Supplemental Nutrition Assistance Program

Local News
10:00 am
Sun November 3, 2013

Louisville Dare to Care Prepares for Greater Demand with Food Stamp Benefits Drop

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Louisville's Dare to Care program expects increased demand now that reductions to the food stamps program have gone into effect.

Increases to the food stamps program, formally called the Supplemental Nutrition Assistance Program, approved during the economic recovery expired Friday. That means about 870,000 Kentuckians will see their monthly benefits drop by $20 to $36.

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Politics
7:33 pm
Thu September 19, 2013

Congressman John Yarmuth Lone Kentucky Lawmaker to Vote Against $40 Billion in Food Stamp Cuts

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In a close vote, the U.S. House of Representatives approved a Republican-backed plan to cut food stamps by $40 billion over the next decade, which supporters say will bring sustainability to the program while saving the taxpayer's money.

Lawmakers approved the proposal by a 217-210 vote on Thursday with 15 GOP members joining the entire Democratic caucus who voted against the bill.

The cuts to the Supplemental Nutrition Assistance Program (SNAP) are nearly double as much as an earlier measure rejected by the House in June.

But supporters of the assistance program argue this could have a disproportionate impact on poorer states like Kentucky, where one out of six households report facing serious problems affording nutritious food.

According to the U.S. Department of Agriculture, food stamps benefits go to around 820,000 Kentuckians per month. In the final tally, all but one of Kentucky's six representatives voted for the cuts.

"Today’s House vote to strip nearly $40 billion from federal food assistance programs directly threatens the health and financial security of the more than 44,000 Louisville families who depend on these programs to put food on their tables," says Democratic Congressman John Yarmuth, who voted against the bill. "These cuts would also needlessly weaken our economy, as every $5 spent on food assistance generates $9 in local economic activity."

But GOP lawmakers who favored the proposal drafted by Majority Leader Eric Cantor of Virginia, highlight the rise of food stamp recipients in the past five years as a need to bring solvency to the program. The argue it simply restores eligibility limits to their original levels, and maintains funding for food assistance in other areas.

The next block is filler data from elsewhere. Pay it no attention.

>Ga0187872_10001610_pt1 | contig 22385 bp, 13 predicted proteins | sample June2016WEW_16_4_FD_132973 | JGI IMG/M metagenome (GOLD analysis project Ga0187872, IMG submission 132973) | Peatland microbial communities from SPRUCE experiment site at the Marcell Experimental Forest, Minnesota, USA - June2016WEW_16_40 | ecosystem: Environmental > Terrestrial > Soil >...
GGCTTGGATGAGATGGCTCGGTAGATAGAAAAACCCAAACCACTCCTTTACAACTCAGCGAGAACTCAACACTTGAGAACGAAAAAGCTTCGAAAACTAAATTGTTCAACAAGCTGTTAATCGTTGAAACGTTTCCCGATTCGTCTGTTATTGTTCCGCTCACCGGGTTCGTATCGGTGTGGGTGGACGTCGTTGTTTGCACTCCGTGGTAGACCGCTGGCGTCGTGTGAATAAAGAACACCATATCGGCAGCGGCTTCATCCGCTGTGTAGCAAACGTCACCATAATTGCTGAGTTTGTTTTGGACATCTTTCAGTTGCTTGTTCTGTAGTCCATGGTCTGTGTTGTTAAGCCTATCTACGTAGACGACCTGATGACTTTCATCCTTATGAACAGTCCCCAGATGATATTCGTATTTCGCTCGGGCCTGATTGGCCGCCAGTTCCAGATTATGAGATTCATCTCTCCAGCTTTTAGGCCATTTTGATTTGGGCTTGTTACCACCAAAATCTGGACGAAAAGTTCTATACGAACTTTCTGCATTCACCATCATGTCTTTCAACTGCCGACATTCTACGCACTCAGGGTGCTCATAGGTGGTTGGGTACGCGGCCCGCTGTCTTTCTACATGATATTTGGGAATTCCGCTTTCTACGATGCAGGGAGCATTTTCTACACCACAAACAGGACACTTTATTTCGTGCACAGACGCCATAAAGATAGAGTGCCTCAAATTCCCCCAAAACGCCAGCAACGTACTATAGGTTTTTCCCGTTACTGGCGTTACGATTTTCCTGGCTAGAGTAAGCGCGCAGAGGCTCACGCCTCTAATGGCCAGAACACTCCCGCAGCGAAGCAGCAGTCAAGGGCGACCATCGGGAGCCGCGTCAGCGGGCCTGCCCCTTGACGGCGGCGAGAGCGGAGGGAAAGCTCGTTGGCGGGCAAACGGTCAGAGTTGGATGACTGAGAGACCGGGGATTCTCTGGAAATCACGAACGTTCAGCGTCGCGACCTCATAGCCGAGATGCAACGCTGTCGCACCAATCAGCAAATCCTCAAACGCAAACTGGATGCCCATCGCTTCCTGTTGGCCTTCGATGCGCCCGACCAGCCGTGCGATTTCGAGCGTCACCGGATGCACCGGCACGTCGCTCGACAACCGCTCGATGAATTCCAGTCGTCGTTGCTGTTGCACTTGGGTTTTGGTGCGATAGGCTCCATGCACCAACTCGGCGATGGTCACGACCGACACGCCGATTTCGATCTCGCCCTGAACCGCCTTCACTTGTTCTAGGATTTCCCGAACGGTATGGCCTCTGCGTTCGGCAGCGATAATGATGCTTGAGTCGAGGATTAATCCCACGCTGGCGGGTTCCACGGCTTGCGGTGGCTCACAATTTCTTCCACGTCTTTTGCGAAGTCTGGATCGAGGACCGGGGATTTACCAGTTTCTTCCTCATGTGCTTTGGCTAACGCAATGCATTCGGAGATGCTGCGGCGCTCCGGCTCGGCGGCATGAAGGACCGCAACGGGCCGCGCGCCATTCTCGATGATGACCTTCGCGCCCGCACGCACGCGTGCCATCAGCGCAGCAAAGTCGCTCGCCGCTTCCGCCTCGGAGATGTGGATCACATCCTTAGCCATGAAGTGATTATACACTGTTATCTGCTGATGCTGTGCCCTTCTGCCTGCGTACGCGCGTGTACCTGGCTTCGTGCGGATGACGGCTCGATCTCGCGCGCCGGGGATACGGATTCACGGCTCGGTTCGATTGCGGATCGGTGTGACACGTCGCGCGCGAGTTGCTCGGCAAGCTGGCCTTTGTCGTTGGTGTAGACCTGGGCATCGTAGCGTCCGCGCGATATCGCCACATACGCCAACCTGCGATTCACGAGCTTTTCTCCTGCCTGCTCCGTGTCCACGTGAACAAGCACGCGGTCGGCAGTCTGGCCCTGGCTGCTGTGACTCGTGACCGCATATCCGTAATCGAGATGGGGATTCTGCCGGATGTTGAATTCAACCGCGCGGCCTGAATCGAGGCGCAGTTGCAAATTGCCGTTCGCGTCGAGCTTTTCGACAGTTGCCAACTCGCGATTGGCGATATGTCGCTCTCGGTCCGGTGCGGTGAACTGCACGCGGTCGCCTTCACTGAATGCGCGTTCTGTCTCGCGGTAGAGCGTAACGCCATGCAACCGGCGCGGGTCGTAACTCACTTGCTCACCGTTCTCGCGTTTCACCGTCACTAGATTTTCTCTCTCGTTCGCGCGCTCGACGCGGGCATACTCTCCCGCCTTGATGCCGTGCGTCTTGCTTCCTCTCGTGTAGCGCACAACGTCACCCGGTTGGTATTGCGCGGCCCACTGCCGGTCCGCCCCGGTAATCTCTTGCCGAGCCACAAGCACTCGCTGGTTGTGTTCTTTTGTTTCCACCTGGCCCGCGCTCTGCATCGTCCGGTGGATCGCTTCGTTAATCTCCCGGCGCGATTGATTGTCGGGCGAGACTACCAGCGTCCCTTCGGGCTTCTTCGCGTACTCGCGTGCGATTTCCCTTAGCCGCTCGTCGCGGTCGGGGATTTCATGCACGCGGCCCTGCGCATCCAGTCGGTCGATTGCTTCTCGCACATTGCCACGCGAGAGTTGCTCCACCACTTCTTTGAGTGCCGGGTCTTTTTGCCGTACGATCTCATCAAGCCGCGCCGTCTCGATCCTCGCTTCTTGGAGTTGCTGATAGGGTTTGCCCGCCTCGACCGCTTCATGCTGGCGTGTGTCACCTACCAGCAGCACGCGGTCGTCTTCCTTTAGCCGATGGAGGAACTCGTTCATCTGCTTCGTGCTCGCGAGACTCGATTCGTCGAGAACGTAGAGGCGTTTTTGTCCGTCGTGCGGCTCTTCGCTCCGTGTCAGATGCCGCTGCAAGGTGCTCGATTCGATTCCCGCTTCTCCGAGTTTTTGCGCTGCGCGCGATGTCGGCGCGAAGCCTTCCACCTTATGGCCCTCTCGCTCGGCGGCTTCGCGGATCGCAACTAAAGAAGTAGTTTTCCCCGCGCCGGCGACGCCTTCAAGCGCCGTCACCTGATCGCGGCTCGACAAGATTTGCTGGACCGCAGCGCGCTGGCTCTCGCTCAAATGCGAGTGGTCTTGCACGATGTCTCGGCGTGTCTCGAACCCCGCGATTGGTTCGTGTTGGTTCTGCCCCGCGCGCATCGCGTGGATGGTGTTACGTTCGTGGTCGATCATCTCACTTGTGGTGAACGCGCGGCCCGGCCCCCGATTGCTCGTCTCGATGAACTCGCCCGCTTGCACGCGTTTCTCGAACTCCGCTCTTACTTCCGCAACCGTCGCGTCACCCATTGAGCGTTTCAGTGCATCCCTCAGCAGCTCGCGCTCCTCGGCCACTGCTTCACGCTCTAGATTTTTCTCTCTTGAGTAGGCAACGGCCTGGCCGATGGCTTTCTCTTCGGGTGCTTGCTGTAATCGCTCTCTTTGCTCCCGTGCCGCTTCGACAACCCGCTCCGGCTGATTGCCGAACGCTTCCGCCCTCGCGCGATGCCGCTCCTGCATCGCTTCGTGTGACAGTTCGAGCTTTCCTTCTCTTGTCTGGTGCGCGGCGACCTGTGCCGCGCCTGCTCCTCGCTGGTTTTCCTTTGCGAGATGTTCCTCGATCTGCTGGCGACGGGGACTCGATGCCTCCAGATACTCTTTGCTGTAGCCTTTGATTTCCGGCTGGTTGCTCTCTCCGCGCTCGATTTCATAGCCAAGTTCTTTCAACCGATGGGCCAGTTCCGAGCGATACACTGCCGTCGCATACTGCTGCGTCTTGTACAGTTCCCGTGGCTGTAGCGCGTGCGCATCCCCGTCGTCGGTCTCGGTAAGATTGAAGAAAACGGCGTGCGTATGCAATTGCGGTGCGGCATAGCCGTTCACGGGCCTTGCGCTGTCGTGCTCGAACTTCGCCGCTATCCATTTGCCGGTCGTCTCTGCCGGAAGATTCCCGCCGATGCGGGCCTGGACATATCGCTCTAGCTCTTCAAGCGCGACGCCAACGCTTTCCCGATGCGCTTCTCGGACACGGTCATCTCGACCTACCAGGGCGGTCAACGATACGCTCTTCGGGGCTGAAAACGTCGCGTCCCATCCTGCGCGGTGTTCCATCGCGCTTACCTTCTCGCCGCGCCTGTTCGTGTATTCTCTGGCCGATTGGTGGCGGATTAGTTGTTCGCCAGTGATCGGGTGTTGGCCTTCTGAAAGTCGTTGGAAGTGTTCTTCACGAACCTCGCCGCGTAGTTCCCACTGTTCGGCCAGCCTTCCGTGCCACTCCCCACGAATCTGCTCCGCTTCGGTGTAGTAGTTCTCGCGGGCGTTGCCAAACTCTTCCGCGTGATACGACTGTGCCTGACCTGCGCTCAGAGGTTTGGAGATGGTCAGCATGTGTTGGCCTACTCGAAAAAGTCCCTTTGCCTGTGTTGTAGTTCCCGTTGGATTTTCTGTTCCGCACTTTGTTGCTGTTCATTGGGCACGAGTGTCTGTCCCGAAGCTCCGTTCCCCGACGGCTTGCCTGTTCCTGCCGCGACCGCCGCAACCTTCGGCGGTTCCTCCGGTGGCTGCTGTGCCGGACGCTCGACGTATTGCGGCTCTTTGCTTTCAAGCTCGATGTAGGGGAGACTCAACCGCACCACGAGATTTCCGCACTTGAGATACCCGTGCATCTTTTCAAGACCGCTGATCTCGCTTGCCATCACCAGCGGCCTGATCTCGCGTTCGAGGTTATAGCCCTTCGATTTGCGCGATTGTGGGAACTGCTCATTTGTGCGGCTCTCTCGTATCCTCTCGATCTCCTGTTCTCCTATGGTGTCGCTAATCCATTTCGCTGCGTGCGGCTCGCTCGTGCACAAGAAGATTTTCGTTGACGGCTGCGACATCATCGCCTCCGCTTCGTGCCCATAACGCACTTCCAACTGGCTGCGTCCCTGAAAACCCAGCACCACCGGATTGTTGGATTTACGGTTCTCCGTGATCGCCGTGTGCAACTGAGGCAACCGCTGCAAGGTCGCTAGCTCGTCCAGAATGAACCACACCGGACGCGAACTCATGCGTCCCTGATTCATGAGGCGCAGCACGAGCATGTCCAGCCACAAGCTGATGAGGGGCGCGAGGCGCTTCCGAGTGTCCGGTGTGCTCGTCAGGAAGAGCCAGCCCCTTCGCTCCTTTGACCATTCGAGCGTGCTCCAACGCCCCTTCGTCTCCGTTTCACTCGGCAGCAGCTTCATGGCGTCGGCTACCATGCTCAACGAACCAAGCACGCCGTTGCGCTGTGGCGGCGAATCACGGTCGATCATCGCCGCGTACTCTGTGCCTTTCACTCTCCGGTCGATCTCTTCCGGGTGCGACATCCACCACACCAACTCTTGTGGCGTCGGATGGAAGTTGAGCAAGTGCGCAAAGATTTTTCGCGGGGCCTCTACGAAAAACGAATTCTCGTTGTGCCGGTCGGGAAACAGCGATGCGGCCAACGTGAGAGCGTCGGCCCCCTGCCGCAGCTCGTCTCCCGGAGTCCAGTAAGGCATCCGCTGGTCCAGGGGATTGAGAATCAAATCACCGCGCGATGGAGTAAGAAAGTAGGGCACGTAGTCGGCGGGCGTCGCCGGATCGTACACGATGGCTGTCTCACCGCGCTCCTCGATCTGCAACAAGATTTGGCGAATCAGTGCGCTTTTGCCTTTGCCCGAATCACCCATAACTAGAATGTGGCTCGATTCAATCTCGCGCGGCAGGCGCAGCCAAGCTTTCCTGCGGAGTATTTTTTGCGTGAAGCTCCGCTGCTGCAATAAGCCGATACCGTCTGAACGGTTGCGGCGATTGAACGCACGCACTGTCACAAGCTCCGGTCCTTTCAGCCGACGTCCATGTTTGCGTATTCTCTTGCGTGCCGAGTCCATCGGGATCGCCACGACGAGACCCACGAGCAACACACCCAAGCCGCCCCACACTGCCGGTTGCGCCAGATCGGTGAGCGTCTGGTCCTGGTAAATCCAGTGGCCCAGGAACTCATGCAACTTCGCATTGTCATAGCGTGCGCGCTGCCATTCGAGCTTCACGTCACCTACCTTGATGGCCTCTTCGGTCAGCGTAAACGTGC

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Politics
5:01 pm
Wed September 4, 2013

Report: One in Six Kentucky Households Cannot Afford Healthy Food

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One in six Kentucky households report having serious problems affording nutritious food, according to new data from the U.S. Department of Agriculture.

The report released on Wednesday also reveals basic hunger needs in the state have increased over the past decade even as lawmakers in Washington are proposing to dump millions of food stamp recipients.

Of the approximately 285,000 Kentucky households experiencing food insecurity, about 113,000 had at least one or more members living in the home forced to reduce their food intake. The agriculture department's report shows 15.6 percent lack adequate food choices, a five percent increase since 2003.

Many argue government help such as the Supplemental Nutrition Assistance Program combat those hunger issues. But food stamps face a possible $40 billion worth of cuts in Congress, which could eliminate benefits for up to 6 million Americans.

Jason Bailey is director of the Kentucky Center for Economic Policy. He says the cuts are coming at a time when many families are still struggling economically.

"It’s not like they’re also proposing to create 4 to 6 million jobs that these folks can get to provide enough income for them to pay for their food needs. It’s an incredibly cruel and counter-productive proposal at a time when unemployment is still high," he says.

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Politics
4:44 pm
Thu June 14, 2012

Paul Rails Against Food Stamps

The Senate shot down an amendment proposed by U.S. Sen. Rand Paul, R-Ky., to drastically cut the Supplemental Nutrition Assistance Program on Wednesday despite an impassioned speech about fraud and misuse in the system.

Speaking on the Senate floor, Paul defended his amendment by arguing the federal government is giving assistance millionaires and brought up a case of a Chicago woman who lied about having triplets to receive more food stamps.

Check it out (h/t PageOne Kentucky):

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